Arduino Membrane Keypad Tutorial

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A keypad allows you to interact with a microcontroller. You can salvage these keypads from old telephones or you can purchase them from most electronics store for less than $2.

They come in wide variety of shapes and sizes. The most commons sizes are 3×4 and 4×4 and you can get keypads with with words, letters and numbers written on the keys.

If you follow this tutorial you can control any keypad.

Description
These keypads very popular among the Arduino tinkerers. They are very cheap and you can use them with any microcontroller (MCU).

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Step 1: Where to Buy?

You can purchase these modules for just a few dollars. Click herebuy

Step 2: How It Works?

A membrane keypad is a matrix consisting of rows and columns. Each key is assigned to a certain row and column.

On a 12 button keypad you have 4 rows and 3 columns. The first key would make a link between Row 1 and Column 1 (R1C1). 2 would be R1C2, 3 R1C3, * R4C1, 9 R3C3 and so on.

Step 3: Arduino With Membrane Keypad

You need the following components to make this circuit:

Schematics
Follow the next schematics. If your keypad is different from the one below, try to search for the datasheet online.

Step 4: Library Download

Here’s the library you need for this project:
Download the Keypad library

1.Unzip the Keypad library

2.Install the Keypad library in your Arduino IDE by moving the unzipped folder to: Arduino\Libraries

3.Restart your Arduino IDE

Step 5: Uploading the Code

If your keypad doesn’t work with code below you might have to change the connections from the previous schematics.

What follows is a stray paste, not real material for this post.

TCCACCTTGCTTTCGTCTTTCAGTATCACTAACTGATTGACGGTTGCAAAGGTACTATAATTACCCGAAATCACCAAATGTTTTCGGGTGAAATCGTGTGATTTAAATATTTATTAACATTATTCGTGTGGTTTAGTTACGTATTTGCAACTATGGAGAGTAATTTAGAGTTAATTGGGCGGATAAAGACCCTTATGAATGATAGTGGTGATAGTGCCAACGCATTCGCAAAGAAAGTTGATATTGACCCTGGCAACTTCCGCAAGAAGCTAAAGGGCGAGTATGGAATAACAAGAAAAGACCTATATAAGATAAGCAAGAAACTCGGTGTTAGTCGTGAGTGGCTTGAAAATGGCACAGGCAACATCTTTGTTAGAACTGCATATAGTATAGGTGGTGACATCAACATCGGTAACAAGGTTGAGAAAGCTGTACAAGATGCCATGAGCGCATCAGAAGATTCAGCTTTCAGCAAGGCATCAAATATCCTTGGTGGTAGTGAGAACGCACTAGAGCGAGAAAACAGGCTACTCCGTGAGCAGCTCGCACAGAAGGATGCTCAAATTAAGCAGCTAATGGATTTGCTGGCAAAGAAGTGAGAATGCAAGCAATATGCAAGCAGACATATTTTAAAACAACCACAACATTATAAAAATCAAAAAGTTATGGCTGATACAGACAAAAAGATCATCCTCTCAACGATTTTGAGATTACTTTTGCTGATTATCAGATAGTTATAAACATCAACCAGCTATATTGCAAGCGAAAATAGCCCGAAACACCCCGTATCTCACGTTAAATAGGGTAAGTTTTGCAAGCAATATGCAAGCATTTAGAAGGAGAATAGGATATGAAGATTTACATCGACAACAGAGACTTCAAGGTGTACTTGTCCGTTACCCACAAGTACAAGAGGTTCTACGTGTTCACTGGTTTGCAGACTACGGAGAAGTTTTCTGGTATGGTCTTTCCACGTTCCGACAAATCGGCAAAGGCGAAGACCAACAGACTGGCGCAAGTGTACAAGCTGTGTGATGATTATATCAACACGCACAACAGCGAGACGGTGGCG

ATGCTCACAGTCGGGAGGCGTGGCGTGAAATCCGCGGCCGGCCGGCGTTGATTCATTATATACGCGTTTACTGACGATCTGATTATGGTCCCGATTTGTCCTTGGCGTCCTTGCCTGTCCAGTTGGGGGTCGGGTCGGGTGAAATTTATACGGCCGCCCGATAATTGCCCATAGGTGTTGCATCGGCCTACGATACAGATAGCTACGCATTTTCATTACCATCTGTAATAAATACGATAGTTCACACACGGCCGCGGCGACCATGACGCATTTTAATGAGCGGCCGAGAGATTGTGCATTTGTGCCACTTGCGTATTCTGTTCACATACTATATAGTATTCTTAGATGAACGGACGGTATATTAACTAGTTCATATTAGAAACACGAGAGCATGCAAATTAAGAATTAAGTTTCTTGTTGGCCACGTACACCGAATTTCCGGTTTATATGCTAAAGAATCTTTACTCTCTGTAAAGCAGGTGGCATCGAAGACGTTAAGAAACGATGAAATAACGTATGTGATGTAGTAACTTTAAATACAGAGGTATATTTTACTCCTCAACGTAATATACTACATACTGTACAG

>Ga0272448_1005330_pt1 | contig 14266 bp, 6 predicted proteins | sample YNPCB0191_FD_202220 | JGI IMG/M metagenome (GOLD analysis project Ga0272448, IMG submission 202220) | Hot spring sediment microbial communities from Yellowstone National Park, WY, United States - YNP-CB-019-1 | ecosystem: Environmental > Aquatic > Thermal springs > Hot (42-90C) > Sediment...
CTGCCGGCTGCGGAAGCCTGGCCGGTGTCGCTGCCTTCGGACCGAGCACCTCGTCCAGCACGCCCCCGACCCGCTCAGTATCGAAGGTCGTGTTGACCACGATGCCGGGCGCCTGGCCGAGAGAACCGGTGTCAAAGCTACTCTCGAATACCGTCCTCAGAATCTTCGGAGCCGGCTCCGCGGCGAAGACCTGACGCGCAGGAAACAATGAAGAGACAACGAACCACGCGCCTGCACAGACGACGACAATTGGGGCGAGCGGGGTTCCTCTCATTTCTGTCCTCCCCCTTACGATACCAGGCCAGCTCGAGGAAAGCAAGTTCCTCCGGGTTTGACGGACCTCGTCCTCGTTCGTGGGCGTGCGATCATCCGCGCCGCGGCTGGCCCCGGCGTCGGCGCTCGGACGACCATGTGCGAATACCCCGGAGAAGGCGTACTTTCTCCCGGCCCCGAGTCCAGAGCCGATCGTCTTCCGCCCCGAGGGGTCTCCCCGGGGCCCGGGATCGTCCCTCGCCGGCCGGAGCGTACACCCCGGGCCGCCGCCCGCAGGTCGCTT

Search the web or go to the store that sold you the keypad to find the datasheet for your keypad.

Note: If your keypad has more keys you can change lines 3 and 4 to add the right number of rows and columns. Then in line 5 you can change the array to match your keypad keys.

/////////////////////////////////////////////////////////////////////////////////////////////////////////////////////////////////////////////////

#include <Keypad.h>
const byte ROWS = 4; // number of rows

const byte COLS = 3; // number of columns

char keys[ROWS][COLS] = {

{'1','2','3'},

{'4','5','6'},

{'7','8','9'},

{'#','0','*'}

};

byte rowPins[ROWS] = {8, 7, 6, 5}; // row pinouts of the keypad R1 = D8, R2 = D7, R3 = D6, R4 = D5

byte colPins[COLS] = {4, 3, 2}; // column pinouts of the keypad C1 = D4, C2 = D3, C3 = D2

Keypad keypad = Keypad(makeKeymap(keys), rowPins, colPins, ROWS, COLS);

void setup() {

Serial.begin(9600);

}

void loop() {

char key = keypad.getKey();

if (key != NO_KEY)

Serial.println(key);

}

Step 6: Demonstration

In this project when you press a key, it’s displayed the value in your serial montior. Here’s what you should see in your Arduino IDE serial monitor when you start pressing the keypad keys.

Step 7: Conclusion

Now you can create an interface for your Arduino using a keypad. You could also add an LCD to this project.

I hope you found this guide useful. Share this post with a friend that also likes electronics!

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